The hedge-fund enclave of Greenwich, Connecticut, is embroiled in a debate about whether to overturn a policy of avoiding long-term borrowing that has roots in the Civil War.
Home to billionaires such as Ray Dalio and Thomas Peterffy, the top-rated town returned to credit markets in 2007 to sell bonds after a 74-year, self-imposed hiatus. It operates under a policy of limiting debt backed by its general fund to maturities of five years or less. The approach reduces interest payments while constraining the scope of projects that can be done at once.
“There’s no doubt that they’re pretty unique,” said William N. Lindsay, a director at Independent Bond and Investment Consultants LLC, a Madison, Connecticut-based group that advises Greenwich and other towns in the state. “With the wealth they have, they can afford to do things a little differently.”
Greenwich, a community of 61,000 about 35 miles (56 kilometers) northeast of New York, last week sold the most debt in its 358-year history. The offer of $85 million of one-year notes to pay for a high-school auditorium and work on a fire station came the day after residents gathered at Town Hall to discuss the borrowing policy. The Greenwich League of Women Voters sponsored the meeting.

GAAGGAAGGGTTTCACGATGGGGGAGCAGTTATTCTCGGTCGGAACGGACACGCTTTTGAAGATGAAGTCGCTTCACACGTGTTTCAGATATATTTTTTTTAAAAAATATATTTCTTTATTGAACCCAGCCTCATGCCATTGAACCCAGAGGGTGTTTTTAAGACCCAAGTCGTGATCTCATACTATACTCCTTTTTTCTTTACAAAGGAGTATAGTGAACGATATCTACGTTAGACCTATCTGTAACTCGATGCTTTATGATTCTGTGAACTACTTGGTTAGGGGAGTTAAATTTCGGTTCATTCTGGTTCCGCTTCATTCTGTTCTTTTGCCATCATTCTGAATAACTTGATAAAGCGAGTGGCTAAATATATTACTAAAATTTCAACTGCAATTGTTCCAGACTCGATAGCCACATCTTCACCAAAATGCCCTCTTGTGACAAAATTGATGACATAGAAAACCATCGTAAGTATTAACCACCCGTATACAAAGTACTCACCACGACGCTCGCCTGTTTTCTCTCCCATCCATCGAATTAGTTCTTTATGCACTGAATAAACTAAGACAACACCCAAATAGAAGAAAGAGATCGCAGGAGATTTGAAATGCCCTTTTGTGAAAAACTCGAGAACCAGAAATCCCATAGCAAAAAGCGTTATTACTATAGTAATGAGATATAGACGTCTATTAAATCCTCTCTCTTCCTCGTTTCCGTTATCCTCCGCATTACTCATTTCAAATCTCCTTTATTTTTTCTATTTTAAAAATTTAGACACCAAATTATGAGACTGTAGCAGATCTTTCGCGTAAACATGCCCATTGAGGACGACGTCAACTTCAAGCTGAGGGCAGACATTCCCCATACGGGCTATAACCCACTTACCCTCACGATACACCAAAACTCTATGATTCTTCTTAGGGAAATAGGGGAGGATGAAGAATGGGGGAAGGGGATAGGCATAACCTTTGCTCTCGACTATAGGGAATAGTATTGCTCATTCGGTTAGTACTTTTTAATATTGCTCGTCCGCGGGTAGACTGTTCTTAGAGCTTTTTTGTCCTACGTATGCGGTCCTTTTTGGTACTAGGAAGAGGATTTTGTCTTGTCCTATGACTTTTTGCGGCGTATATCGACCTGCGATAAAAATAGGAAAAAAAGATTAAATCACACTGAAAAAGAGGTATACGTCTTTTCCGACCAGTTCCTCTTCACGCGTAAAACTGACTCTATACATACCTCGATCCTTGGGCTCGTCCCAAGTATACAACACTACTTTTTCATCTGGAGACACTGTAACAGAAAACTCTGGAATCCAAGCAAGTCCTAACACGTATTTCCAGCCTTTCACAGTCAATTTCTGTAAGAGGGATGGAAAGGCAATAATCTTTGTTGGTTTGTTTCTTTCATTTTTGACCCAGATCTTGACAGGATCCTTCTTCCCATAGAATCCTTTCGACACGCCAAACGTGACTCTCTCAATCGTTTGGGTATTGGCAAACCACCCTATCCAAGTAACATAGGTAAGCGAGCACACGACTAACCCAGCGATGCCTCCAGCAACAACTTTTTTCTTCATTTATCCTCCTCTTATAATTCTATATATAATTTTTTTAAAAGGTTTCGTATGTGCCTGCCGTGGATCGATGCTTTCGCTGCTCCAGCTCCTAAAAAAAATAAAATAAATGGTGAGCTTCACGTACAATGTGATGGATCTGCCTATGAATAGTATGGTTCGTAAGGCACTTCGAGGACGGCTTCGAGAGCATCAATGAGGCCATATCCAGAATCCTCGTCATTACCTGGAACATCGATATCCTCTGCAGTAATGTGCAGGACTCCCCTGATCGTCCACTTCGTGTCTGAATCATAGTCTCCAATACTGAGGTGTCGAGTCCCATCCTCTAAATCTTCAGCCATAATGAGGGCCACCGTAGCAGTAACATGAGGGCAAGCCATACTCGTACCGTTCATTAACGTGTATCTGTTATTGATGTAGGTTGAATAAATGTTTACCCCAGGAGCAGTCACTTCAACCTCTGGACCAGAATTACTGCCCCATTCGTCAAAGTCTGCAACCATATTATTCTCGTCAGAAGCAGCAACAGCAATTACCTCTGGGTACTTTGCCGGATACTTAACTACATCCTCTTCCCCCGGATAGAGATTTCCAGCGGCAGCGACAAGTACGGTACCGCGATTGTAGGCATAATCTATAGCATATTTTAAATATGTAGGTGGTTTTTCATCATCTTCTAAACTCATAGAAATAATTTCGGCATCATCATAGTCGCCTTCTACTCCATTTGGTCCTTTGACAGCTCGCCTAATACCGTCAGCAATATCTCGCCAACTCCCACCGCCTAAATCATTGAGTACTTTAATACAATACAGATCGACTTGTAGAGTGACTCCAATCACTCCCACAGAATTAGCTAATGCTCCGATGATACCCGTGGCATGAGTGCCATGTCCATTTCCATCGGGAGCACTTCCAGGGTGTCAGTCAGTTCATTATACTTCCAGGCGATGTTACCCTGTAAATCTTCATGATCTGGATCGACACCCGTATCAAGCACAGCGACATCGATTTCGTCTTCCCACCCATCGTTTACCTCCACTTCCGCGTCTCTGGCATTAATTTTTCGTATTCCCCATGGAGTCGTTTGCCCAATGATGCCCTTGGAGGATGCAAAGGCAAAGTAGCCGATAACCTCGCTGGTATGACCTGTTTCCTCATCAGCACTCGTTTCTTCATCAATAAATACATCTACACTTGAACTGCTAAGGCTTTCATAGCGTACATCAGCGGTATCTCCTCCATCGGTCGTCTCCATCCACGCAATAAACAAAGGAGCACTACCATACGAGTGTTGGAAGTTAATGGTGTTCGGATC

As infrastructure ages and municipal interest rates remain below a four-decade average, the bond limits have prompted Democratic leaders to press for longer-term credit. They want to tackle more projects at once, including fixing a leaking municipal pool and overhauling a civic center with cracks on exterior walls.
Officials nationwide face a dimmed appetite for debt after the 18-month recession that ended in 2009. The $3.7 trillion municipal-bond market is poised to shrink for the fourth straight year as localities borrow less.
Greenwich also sold $45 million in longer-term bonds on Jan. 16, including five-year general obligations to yield 1.12 percent. That’s about 0.17 percentage point less than benchmark munis, data compiled by Bloomberg show.
The bulk of the issuance, $28 million, comes due by 2019. The balance is spread from 2020 to 2034 and is earmarked for projects that aren’t repaid with general-fund revenue, including a nursing home that receives federal money.